So was I wrong, and Foaly only adds the self destruct after meeting Artemis, or is there an inconsistency here?

Finding inconsistencies wouldn't be so much fun if I didn't love these books.

EDIT on 10/10/11: While listening to book three last night I discovered that Artemis Fowl had fiddled with the self destruct in the LEP technology he'd stolen, so there isn't any inconsistency there after all. :)

Saturday, October 8, 2011

Commander Root in Artemis Fowl

As I may have mentioned before I have a tendency to listen to audio books as I go to sleep. In the last few weeks I have listened to Eoin Colfer's Artemis Fowl and Artemis Fowl: The Arctic Incident. I'll start on Artemis Fowl: The Eternity Code tonight.

These are books that I've read and/or listened to many times before. But then again, if I'm listening to a book during sleepy time it has to be one I'm familiar with.

These are fabulous books, and one of the interesting things about these books is the inconsistencies found in them. One example is Commander Root's personality.

In book one Root is downright nasty. In later books he still isn't exactly friendly, but he's not so likely to douse his fungus cigar in someone's coffee (as he does in book one...or anyways I think it was coffee). Of course, it could be argued that book one is supposedly a report put together by Argon, and that therefore we're seeing Argon's perception of Root rather than what Root is really like.

So, is this an inconsistency on Colfer's part, or is Colfer just showing us Argon's perception of Root?

Interesting question. And I'm not sure of the answer.

Tuesday, October 4, 2011

Artemis Fowl: Science Fantasy

About a month ago I discovered the awesome book WebMage by Kelly McCullough and was astounded to see it described as science fantasy. I'd never heard of the science fantasy genre before! Yet science fantasy describes that book so much better than either fantasy or science fiction would.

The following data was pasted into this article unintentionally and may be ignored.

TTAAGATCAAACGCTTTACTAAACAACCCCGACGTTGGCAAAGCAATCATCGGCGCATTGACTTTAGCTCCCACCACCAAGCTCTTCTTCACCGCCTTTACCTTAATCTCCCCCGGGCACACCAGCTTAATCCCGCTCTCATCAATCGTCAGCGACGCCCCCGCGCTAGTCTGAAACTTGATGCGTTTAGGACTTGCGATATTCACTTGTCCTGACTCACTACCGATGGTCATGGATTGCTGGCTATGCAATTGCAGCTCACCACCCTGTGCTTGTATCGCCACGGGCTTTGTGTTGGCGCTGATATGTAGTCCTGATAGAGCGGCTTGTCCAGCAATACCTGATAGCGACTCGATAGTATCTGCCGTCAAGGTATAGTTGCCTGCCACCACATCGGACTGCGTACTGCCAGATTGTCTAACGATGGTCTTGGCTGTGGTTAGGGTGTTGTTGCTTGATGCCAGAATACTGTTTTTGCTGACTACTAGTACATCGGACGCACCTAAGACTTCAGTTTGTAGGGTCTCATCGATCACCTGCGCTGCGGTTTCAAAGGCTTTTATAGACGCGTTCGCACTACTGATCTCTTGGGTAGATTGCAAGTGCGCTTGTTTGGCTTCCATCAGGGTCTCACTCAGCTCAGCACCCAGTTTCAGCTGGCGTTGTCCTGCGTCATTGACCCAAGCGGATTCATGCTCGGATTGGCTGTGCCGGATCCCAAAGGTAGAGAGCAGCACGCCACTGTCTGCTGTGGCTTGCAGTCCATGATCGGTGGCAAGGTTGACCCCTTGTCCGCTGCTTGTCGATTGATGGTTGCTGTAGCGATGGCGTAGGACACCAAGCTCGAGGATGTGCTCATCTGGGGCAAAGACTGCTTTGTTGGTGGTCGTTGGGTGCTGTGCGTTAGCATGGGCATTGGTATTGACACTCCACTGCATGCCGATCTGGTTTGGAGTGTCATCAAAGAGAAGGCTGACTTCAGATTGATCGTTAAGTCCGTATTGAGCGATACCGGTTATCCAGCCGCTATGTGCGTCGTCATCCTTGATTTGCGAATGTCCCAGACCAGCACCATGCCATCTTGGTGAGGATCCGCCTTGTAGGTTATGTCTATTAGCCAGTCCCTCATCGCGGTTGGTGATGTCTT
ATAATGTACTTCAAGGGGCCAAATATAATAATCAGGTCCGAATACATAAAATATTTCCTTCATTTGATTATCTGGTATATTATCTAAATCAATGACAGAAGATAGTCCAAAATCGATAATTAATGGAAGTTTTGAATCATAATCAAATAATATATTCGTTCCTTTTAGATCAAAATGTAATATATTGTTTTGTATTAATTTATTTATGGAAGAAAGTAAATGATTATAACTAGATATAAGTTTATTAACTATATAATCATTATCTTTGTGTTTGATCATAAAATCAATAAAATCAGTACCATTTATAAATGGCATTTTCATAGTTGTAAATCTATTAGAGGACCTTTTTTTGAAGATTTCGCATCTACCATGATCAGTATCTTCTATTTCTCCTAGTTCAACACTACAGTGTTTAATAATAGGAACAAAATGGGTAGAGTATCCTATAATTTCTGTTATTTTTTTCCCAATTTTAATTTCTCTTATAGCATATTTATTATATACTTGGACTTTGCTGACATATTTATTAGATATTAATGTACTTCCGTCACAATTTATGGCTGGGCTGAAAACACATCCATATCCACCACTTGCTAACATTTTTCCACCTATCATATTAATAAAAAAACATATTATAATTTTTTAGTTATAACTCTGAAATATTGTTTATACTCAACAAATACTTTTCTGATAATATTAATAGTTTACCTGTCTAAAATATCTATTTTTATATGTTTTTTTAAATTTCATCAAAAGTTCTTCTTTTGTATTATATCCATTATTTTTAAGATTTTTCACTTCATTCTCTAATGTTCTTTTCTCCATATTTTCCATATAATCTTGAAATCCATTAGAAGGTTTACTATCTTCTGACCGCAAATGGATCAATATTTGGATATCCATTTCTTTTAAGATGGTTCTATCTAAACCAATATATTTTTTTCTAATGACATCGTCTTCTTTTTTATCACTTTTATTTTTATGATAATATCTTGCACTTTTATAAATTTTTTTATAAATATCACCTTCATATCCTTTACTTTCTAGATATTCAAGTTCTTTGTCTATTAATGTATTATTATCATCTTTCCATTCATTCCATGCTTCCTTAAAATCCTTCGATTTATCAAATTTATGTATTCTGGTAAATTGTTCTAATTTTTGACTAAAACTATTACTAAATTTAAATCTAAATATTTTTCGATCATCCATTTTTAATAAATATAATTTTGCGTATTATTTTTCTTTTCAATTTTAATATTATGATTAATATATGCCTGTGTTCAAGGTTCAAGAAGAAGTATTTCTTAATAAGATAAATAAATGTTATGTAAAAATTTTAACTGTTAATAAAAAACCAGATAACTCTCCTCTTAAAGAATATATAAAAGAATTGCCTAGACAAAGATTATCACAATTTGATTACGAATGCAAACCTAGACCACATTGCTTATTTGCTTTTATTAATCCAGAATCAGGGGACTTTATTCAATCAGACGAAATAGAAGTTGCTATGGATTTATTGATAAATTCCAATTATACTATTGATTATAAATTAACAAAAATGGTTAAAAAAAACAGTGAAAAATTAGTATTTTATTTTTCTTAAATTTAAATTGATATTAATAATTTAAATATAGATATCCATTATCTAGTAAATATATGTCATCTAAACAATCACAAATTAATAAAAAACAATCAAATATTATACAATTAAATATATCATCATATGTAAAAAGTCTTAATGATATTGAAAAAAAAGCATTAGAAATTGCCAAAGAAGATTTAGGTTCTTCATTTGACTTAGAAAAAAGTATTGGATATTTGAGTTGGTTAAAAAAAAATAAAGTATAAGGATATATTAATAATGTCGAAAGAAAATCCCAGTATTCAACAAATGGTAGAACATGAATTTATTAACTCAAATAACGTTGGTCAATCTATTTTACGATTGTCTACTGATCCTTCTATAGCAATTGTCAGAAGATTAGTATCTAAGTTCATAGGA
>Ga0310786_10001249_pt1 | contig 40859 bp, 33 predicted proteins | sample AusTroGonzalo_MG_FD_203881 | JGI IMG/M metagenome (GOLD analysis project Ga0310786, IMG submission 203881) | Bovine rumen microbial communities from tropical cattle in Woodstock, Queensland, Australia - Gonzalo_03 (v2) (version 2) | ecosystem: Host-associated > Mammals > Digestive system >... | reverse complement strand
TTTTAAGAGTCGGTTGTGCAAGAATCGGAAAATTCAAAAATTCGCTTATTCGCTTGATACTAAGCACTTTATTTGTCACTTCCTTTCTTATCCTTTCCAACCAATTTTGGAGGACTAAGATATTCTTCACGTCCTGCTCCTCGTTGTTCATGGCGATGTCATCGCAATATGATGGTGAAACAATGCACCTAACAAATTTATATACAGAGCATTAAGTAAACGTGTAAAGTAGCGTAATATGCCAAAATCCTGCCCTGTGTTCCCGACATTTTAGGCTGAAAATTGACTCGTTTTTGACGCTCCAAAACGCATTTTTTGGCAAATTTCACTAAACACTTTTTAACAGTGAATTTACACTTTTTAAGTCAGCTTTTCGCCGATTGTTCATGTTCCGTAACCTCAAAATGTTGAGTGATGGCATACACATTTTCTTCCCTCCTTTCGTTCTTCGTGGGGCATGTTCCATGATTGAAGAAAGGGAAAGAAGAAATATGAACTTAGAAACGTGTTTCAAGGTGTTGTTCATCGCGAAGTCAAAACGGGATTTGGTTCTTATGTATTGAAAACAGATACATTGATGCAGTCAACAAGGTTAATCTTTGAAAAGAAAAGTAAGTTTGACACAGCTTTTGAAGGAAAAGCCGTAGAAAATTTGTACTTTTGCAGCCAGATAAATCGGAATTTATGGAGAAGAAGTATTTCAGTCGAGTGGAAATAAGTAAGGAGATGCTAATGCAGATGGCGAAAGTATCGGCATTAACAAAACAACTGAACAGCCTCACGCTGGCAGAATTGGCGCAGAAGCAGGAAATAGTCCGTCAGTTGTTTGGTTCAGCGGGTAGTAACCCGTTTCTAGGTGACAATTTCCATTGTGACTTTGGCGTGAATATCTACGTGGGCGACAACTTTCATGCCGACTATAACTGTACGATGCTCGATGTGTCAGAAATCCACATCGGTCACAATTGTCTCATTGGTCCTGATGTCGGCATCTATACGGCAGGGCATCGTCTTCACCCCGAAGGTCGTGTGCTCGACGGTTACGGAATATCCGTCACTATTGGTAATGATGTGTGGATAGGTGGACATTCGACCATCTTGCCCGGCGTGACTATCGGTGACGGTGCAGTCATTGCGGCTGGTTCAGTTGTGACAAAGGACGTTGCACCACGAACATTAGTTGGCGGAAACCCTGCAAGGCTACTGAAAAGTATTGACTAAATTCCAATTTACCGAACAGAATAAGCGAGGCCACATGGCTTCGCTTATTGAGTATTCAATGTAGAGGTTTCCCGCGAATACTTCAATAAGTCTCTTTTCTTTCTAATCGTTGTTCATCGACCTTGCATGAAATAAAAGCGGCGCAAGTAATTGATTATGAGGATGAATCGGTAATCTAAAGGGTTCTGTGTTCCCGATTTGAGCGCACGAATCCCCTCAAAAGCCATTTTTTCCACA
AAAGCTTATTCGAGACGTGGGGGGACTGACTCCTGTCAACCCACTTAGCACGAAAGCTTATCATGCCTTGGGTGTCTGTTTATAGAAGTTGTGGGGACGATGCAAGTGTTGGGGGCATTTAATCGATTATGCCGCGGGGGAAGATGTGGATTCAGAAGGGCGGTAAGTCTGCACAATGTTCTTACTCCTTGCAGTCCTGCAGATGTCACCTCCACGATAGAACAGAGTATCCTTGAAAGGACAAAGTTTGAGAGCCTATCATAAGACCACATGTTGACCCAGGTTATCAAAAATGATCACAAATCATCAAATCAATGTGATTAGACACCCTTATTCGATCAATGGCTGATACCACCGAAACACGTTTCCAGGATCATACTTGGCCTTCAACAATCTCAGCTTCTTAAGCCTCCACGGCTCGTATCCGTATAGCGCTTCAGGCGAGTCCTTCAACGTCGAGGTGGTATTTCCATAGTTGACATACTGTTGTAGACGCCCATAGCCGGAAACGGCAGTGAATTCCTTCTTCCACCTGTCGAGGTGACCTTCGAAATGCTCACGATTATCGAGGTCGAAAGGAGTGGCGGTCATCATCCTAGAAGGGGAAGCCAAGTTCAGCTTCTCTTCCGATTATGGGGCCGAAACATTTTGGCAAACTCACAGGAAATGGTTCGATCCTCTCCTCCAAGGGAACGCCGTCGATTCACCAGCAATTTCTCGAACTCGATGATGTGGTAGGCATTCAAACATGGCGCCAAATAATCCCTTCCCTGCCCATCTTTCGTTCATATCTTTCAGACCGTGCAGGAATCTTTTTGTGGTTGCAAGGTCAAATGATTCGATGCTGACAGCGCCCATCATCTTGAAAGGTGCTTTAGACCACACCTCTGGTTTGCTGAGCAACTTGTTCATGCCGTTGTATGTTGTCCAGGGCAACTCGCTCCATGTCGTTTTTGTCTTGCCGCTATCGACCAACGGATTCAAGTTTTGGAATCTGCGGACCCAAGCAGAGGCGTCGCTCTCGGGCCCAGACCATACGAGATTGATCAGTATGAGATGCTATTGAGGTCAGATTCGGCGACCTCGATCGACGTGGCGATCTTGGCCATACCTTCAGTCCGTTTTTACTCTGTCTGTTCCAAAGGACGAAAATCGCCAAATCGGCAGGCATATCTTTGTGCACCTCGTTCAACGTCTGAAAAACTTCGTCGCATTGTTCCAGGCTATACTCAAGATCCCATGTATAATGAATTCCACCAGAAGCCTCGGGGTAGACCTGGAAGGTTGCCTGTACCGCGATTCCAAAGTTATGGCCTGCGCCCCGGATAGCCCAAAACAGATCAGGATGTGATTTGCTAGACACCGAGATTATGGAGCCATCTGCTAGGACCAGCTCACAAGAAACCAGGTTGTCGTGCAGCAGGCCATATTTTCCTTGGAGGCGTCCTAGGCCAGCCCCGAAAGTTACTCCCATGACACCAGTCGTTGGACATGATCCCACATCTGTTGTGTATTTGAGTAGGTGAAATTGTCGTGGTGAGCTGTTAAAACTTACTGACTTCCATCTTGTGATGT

Cover of the first Artemis Fowl book
Since then I've gotten used to the idea of science fantasy, and I intend to eventually get around to reading some science fantasy books that a commenter recommended. (Have I mentioned that I love it when people comment on my blogs?) I had also decided that WebMage was the only science fantasy book I've ever read.

But guess what? I realized a couple weeks ago that one of my favorite series is science fantasy.

Artemis Fowl, by Eoin Colfer, combines fairy magic with super advanced technology. Yep, that's right. The fairies have magic, and they also have technology that far exceeds anything humans have managed to come up with so far.

Is that awesome or what? :)

Monday, October 3, 2011

Fun(ny) text book

I'm taking a psychology class online. (Actually, I was on the verge of switching classes because I thought it was a mistake to take this class online as opposed in in person on campus, but on second thought I think I can handle it after all!) Anyways, my psych book is quite interesting and I wanted to share some amusing excerpts.

"But sometimes a full and complete picture is just TMI*" (49).

And then at the bottom of the page...

"*Our publisher thinks you need a bunch of middle-aged professors to tell you this means 'too much information,' so there, we told you. LOL."

Someone's got a sense of humor!

And on the following page, during a discussion of medians, means, and modes...

"When Bill Gates walks into a room he dramatically increases the mean income of the people in it, but doesn't much change the median, and has nothing to do with the mode. Microsoft is working on a fix for that" (50).

One of these authors is quite a character. And I'm actually having fun with this text book. :)

The book!

The book is the second edition of Psychology by Daniel L. Schacter, Daniel T. Gilbert, and Daniel M. Wegner. Hey, each of their first names are Daniel. What's up with that?

Sunday, October 2, 2011

Murtagh and Thorn

I really should be doing homework, but my brain isn't working, so I'm instead going to write about a topic that I don't have to think about because I've already thought about it!

What will happen to Murtagh and Thorn in book four of Inheritance?

SPOILERS for books 1 through 3

I'm not really going to make any predictions. Because I really have no clue! But there are two possibilities I can see, so even though I won't make predictions I will speculate.

One of my ideas is that Thorn and Murtagh get killed in the fighting. However, if this happens, I don't think that it will be Eragon who kills them. I just can't see him doing that...unless maybe Murtagh is actively trying to kill someone else, especially someone who Eragon cares about. Hmm, I hadn't thought of that until I sat down to write.

My other idea is that Galbatorix gets killed and that Murtagh and Thorn are freed. But then what would they do? After all they've done they won't exactly be welcomed by those who opposed Galbatorix...really their only option would be to leave Alagaësia forever with Eragon, but I don't think that Eragon would welcome him along for the ride after everything that Murtagh has done.

Hmm, or maybe Murtagh and Thorn survive but they go off in a different direction than Eragon and Saphira...

So I guess that there isn't really any point to this post, other than to state the obvious possibilities.